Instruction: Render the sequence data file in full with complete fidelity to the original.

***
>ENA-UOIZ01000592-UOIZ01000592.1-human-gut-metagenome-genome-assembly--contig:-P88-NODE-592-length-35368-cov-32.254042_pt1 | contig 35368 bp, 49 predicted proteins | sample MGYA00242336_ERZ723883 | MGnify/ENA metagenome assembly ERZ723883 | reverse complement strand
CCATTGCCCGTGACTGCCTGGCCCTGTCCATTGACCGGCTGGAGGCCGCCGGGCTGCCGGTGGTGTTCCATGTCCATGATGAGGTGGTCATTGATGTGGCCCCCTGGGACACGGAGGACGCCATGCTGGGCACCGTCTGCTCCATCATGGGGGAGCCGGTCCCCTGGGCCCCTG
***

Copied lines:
>ENA-UOIZ01000592-UOIZ01000592.1-human-gut-metagenome-genome-assembly--contig:-P88-NODE-592-length-35368-cov-32.254042_pt1 | contig 35368 bp, 49 predicted proteins | sample MGYA00242336_ERZ723883 | MGnify/ENA metagenome assembly ERZ723883 | reverse complement strand
CCATTGCCCGTGACTGCCTGGCCCTGTCCATTGACCGGCTGGAGGCCGCCGGGCTGCCGGTGGTGTTCCATGTCCATGATGAGGTGGTCATTGATGTGGCCCCCTGGGACACGGAGGACGCCATGCTGGGCACCGTCTGCTCCATCATGGGGGAGCCGGTCCCCTGGGCCCCTG